This November 6th, California voters will have the opportunity to make some important choices. One vital decision regards the future of education in the Golden State and another related issue concerns the high cost of the prison-industrial complex. According to the recent report “Winners and Losers: Corrections and Higher Education in California” by California Common Cause: “After adjusting for inflation, higher education in 2011 received 13% less State funding than it did in 1980. Corrections, on the other hand, expanded its share of the State’s General Fund by 436%.” These statistics mean that not only are we spending more money incarcerating our citizens than educating them in public higher education, but the general defunding of all levels of education has pushed more people into the criminal justice system.
This movement of state funds from schools to prisons is the direct result of two previous decisions by Californian voters; the first concerns Prop 13 and the loss of needed tax revenue for schools, and the other is the Three Strikes law that has rapidly increased the number of prisoners in this state. Luckily, there are three important ballot propositions that can start to reverse both of these trends.
Prop 30 will help to close the state budget deficit as it sends up to $9 billion a year to K-12 and higher education. Meanwhile, Prop 36 revises the Three Strike law and Prop 34 repeals the death penalty. In the case of Prop 36, the new law would stop the costly and odious practice of counting minor offenses as the third strike against offending individuals and thus would reduce the number of people receiving life sentences in California. Since it now costs more money to imprison people than to send them to college, by reducing the number of life sentences, we can free up money for higher education. Likewise, through the repeal of the death penalty, California can reduce the high cost of maintaining prisoners on death row.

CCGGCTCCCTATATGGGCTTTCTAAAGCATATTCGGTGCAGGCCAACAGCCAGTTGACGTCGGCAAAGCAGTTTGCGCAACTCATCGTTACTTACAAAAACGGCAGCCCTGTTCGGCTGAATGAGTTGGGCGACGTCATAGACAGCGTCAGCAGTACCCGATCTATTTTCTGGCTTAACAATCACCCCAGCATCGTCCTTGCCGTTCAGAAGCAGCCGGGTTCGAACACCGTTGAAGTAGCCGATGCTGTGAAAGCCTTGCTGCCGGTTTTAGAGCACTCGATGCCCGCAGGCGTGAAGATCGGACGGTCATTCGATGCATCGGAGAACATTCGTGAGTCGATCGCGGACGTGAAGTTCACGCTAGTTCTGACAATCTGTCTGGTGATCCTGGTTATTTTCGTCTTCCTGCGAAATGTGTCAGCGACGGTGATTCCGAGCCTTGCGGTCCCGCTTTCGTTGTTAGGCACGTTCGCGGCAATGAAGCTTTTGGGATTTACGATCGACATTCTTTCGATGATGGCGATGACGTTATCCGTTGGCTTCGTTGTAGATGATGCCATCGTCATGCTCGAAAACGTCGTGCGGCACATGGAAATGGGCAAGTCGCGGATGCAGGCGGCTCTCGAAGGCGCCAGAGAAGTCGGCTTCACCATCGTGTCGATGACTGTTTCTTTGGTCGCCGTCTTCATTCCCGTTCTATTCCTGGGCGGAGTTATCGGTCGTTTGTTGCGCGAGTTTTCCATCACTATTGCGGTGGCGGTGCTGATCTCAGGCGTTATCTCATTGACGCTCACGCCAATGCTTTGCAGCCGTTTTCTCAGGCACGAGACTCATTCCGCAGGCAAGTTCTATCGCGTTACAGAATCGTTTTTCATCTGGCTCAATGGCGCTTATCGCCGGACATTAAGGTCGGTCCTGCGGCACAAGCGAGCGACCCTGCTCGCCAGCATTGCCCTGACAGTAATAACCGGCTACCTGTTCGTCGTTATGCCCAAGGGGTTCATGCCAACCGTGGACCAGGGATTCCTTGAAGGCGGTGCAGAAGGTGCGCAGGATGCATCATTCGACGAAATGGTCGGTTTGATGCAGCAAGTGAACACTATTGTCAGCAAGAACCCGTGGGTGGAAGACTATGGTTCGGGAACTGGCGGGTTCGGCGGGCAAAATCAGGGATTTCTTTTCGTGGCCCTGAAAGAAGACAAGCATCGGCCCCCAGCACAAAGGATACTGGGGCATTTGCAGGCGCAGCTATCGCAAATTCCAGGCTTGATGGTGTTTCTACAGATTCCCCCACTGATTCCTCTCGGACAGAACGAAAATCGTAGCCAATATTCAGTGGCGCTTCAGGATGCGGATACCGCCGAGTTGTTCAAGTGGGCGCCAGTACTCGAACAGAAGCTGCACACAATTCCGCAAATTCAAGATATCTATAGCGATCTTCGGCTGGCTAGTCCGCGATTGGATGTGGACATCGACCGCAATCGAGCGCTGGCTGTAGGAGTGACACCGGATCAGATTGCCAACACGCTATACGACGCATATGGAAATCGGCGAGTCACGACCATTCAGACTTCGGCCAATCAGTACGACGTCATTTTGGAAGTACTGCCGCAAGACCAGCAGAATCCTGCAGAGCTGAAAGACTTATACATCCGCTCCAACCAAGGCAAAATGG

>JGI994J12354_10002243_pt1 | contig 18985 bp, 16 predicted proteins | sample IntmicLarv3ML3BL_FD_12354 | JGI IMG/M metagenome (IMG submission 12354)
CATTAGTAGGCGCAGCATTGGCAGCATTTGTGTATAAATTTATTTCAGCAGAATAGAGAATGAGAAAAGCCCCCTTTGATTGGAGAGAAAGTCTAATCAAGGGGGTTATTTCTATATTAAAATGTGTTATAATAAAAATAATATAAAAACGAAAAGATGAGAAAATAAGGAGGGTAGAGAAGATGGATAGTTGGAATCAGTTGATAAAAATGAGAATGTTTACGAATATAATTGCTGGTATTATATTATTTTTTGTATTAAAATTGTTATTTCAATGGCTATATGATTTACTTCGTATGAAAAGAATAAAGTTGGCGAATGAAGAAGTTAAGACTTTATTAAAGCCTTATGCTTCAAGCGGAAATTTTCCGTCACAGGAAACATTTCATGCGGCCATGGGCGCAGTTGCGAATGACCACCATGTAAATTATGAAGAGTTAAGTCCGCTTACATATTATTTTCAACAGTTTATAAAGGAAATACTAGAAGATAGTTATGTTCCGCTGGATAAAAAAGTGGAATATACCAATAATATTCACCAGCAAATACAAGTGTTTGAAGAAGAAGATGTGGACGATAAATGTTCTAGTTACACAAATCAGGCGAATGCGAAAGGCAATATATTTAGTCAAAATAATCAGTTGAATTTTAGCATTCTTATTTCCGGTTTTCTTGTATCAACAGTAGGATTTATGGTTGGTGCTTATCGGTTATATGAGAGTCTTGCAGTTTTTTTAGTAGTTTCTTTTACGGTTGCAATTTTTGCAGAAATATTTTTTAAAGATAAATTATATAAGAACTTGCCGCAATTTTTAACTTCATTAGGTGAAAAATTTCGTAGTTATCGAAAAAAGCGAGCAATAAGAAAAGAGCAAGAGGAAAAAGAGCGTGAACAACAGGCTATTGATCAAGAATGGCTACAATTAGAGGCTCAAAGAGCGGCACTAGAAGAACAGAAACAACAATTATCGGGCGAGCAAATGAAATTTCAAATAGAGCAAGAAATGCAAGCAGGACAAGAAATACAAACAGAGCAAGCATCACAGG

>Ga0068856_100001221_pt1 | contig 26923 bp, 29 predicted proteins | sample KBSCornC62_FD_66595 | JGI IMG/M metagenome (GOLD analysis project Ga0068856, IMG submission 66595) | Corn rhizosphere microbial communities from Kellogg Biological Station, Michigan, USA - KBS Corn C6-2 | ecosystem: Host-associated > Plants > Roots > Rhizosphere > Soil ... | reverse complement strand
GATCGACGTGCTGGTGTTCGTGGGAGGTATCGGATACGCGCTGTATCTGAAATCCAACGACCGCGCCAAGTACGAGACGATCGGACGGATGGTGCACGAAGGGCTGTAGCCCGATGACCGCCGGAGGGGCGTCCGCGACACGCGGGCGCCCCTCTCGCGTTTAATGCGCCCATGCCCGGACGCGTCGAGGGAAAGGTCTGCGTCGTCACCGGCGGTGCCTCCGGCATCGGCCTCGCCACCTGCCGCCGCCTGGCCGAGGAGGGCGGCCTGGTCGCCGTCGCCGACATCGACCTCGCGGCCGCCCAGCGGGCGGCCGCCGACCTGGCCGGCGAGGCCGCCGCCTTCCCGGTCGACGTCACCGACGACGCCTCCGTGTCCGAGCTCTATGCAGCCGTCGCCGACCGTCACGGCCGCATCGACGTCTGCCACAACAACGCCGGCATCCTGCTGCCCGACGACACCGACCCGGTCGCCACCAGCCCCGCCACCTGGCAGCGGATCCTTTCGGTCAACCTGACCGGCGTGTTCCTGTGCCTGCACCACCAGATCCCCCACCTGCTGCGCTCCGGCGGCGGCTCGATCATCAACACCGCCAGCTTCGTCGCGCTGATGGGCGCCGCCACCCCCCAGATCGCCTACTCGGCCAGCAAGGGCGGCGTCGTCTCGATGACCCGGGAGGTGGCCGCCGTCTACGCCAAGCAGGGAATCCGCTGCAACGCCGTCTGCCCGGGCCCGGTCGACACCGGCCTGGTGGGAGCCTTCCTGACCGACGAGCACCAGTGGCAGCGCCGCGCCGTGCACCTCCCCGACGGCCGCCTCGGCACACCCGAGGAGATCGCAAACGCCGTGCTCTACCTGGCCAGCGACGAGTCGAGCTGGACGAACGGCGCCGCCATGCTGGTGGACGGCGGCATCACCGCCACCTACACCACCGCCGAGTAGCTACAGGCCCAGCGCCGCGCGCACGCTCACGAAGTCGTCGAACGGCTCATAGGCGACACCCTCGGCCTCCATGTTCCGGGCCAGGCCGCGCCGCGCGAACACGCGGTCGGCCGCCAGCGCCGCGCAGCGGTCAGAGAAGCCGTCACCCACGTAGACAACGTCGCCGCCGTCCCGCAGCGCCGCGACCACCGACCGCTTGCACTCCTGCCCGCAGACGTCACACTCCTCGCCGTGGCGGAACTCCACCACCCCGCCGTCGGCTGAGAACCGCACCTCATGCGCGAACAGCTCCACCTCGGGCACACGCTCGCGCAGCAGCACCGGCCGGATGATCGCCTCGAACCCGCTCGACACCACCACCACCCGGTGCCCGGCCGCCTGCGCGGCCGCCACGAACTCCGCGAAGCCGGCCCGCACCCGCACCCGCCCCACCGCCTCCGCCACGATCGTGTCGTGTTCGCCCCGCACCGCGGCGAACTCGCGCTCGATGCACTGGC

It is important to stress that as our prisons have become full of people of color arrested for minor offenses and drug charges, the schools and colleges serving brown and black students have been underfunded and understaffed. These trends can only be turned around if Californian voters reverse their previous bad decisions.